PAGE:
Army Overturns 1917 Houston Riot Convictions For Black Buffalo Soldiers

This week, the Army announced that it has overturned the convictions of 110 soldiers convicted by court martial in the 1917 Houston Riots and corrected the military records of 95 soldiers of the 3rd Battalion, 24th Infantry Regiment to ‘honorable discharge,’ extending survivor benefits through the VA to their descendents, DeNeen L. Brown reports for the Washington Post. The riots erupted after a series of violent, racist incidents targeting Black soldiers and Black residents by local White police officers in Houston. When false word that a Black Corporal had been killed by police reached the battalion, soldiers marched into the city. During the armed conflict, 19 were killed, including four Black people, 15 White people and 5 police officers. Sixty-three Black soldiers were charged in a court-martial proceeding where they were represented by one non-lawyer with no trial experience.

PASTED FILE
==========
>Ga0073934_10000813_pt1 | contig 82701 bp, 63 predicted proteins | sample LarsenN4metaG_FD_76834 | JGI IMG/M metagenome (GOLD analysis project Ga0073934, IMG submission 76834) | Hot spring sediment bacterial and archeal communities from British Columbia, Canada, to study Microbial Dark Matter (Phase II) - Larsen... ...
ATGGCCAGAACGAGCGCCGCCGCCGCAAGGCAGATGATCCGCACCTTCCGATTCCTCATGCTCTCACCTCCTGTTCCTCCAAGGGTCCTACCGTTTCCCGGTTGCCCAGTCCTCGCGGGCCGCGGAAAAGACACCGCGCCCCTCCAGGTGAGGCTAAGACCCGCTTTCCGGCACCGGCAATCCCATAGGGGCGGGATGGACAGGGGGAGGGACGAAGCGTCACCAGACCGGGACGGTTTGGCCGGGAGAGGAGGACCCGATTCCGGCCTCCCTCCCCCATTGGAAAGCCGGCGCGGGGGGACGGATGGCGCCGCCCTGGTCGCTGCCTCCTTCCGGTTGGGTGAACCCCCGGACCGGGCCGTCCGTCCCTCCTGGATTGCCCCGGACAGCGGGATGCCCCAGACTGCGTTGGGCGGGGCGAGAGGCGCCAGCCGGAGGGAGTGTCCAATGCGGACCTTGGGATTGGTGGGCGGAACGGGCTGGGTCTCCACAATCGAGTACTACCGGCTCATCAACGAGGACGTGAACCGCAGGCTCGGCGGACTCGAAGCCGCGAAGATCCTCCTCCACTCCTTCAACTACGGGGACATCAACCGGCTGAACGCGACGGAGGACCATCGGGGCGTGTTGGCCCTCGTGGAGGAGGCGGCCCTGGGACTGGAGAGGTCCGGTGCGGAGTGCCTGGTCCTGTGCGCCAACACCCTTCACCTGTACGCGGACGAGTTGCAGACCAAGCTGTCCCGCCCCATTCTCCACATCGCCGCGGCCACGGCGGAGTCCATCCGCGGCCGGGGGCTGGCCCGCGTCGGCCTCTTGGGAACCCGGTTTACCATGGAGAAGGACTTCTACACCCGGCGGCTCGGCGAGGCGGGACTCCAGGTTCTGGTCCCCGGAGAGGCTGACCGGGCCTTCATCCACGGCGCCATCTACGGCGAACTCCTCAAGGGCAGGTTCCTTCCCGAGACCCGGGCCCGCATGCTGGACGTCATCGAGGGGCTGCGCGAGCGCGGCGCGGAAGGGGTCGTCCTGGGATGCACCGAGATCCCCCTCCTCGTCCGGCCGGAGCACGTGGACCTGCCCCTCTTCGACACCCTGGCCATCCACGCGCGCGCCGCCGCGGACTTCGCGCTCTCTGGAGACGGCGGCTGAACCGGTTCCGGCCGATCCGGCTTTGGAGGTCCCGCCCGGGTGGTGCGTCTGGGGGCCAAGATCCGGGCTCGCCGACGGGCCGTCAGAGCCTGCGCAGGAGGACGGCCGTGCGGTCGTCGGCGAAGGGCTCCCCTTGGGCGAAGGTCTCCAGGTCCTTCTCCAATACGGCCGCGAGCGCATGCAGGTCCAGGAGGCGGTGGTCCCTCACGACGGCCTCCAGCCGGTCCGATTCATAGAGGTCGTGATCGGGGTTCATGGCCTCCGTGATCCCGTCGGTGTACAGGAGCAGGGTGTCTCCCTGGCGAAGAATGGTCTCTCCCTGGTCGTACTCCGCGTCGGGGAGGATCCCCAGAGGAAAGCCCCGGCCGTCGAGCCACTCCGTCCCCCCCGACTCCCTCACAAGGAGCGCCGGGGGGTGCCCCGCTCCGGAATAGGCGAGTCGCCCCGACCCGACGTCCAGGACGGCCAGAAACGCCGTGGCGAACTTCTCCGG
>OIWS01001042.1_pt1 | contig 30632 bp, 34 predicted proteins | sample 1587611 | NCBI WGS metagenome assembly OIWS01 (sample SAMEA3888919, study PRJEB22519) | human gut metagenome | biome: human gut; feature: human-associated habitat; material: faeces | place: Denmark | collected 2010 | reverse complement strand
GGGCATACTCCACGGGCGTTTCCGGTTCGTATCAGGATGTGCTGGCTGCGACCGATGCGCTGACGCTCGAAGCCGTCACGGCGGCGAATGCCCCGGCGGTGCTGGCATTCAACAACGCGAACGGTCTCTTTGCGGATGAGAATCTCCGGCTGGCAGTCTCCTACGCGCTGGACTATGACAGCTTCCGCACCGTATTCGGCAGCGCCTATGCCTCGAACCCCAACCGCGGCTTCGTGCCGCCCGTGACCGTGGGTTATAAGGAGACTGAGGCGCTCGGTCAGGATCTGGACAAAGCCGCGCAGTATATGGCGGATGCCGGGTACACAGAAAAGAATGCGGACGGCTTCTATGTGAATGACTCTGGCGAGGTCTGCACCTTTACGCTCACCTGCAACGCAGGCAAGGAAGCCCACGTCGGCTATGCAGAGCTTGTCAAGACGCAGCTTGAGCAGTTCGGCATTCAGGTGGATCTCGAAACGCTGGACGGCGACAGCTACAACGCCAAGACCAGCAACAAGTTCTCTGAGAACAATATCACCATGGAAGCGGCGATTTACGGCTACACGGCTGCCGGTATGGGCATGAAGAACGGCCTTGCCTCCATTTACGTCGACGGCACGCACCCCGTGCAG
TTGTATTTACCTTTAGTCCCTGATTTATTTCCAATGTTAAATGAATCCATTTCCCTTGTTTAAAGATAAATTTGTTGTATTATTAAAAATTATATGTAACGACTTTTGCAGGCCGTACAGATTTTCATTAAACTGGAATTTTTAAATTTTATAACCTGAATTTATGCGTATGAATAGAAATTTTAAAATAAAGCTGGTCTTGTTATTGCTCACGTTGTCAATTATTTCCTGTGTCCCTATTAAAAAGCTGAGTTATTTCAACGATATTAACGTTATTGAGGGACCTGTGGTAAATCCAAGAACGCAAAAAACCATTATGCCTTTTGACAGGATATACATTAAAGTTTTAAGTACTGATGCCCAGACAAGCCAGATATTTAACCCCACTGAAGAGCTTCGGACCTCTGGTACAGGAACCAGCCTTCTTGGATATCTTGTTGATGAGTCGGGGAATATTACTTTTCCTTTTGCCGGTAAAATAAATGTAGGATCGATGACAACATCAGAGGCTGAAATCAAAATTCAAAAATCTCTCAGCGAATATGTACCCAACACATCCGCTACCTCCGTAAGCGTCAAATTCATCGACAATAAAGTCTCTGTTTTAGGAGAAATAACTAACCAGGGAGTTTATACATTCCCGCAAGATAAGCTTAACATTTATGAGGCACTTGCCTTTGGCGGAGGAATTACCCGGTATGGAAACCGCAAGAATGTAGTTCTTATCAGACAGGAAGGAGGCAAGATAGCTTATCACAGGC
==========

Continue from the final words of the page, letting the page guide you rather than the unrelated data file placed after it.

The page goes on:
The turnaround comes 5 years after descendents of three men who were killed following the riots petitioned the government for posthumous pardons. Those men – William Nesbit, Thomas Coleman Hawkins and Jesse Ball Moore – and 10 others were speedily convicted of murder in what is now considered a defective court-martial proceeding and were sentenced to death by hanging before they had a chance to appeal for clemency. Since then, the Army has reformed its justice system and implemented an appeals process. Army Brig. Gen. Ronald G. Sullivan, chief justice of the Army’s Court of Criminal Appeals, described that due process overhaul during the announcement Monday, describing the convictions of the Buffalo soldiers as a miscarriage of justice. Read more here.

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